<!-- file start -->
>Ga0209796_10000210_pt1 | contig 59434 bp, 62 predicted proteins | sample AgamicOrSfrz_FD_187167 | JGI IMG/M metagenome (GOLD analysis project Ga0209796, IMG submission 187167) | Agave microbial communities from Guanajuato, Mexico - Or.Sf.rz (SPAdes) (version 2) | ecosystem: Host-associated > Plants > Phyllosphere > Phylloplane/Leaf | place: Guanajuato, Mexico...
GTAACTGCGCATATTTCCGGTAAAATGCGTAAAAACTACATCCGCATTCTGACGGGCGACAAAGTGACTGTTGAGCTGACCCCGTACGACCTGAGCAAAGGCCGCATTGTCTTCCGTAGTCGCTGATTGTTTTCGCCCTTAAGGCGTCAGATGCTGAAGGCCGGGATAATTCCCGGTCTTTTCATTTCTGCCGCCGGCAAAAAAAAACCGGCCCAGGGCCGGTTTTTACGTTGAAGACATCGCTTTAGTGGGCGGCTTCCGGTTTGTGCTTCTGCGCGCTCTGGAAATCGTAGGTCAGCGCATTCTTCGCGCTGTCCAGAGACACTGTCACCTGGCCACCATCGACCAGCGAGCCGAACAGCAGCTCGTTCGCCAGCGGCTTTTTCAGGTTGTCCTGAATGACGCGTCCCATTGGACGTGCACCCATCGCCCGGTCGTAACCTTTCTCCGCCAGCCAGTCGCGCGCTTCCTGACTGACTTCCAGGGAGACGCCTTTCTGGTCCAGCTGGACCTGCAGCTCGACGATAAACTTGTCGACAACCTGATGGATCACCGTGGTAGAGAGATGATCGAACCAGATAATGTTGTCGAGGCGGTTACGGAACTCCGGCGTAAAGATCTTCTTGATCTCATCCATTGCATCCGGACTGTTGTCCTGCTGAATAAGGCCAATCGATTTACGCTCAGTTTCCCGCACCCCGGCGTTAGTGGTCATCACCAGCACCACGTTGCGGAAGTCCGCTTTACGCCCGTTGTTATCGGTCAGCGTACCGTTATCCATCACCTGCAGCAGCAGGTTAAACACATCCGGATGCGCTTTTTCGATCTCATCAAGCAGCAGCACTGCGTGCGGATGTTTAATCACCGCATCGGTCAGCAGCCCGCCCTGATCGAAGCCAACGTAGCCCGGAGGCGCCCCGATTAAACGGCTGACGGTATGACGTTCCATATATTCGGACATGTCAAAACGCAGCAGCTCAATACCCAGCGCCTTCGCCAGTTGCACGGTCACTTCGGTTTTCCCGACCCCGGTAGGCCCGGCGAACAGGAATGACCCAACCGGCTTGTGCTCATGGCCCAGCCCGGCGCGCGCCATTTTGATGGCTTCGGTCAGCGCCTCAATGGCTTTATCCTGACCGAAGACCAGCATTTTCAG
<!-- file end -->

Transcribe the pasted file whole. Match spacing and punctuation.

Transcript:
>Ga0209796_10000210_pt1 | contig 59434 bp, 62 predicted proteins | sample AgamicOrSfrz_FD_187167 | JGI IMG/M metagenome (GOLD analysis project Ga0209796, IMG submission 187167) | Agave microbial communities from Guanajuato, Mexico - Or.Sf.rz (SPAdes) (version 2) | ecosystem: Host-associated > Plants > Phyllosphere > Phylloplane/Leaf | place: Guanajuato, Mexico...
GTAACTGCGCATATTTCCGGTAAAATGCGTAAAAACTACATCCGCATTCTGACGGGCGACAAAGTGACTGTTGAGCTGACCCCGTACGACCTGAGCAAAGGCCGCATTGTCTTCCGTAGTCGCTGATTGTTTTCGCCCTTAAGGCGTCAGATGCTGAAGGCCGGGATAATTCCCGGTCTTTTCATTTCTGCCGCCGGCAAAAAAAAACCGGCCCAGGGCCGGTTTTTACGTTGAAGACATCGCTTTAGTGGGCGGCTTCCGGTTTGTGCTTCTGCGCGCTCTGGAAATCGTAGGTCAGCGCATTCTTCGCGCTGTCCAGAGACACTGTCACCTGGCCACCATCGACCAGCGAGCCGAACAGCAGCTCGTTCGCCAGCGGCTTTTTCAGGTTGTCCTGAATGACGCGTCCCATTGGACGTGCACCCATCGCCCGGTCGTAACCTTTCTCCGCCAGCCAGTCGCGCGCTTCCTGACTGACTTCCAGGGAGACGCCTTTCTGGTCCAGCTGGACCTGCAGCTCGACGATAAACTTGTCGACAACCTGATGGATCACCGTGGTAGAGAGATGATCGAACCAGATAATGTTGTCGAGGCGGTTACGGAACTCCGGCGTAAAGATCTTCTTGATCTCATCCATTGCATCCGGACTGTTGTCCTGCTGAATAAGGCCAATCGATTTACGCTCAGTTTCCCGCACCCCGGCGTTAGTGGTCATCACCAGCACCACGTTGCGGAAGTCCGCTTTACGCCCGTTGTTATCGGTCAGCGTACCGTTATCCATCACCTGCAGCAGCAGGTTAAACACATCCGGATGCGCTTTTTCGATCTCATCAAGCAGCAGCACTGCGTGCGGATGTTTAATCACCGCATCGGTCAGCAGCCCGCCCTGATCGAAGCCAACGTAGCCCGGAGGCGCCCCGATTAAACGGCTGACGGTATGACGTTCCATATATTCGGACATGTCAAAACGCAGCAGCTCAATACCCAGCGCCTTCGCCAGTTGCACGGTCACTTCGGTTTTCCCGACCCCGGTAGGCCCGGCGAACAGGAATGACCCAACCGGCTTGTGCTCATGGCCCAGCCCGGCGCGCGCCATTTTGATGGCTTCGGTCAGCGCCTCAATGGCTTTATCCTGACCGAAGACCAGCATTTTCAG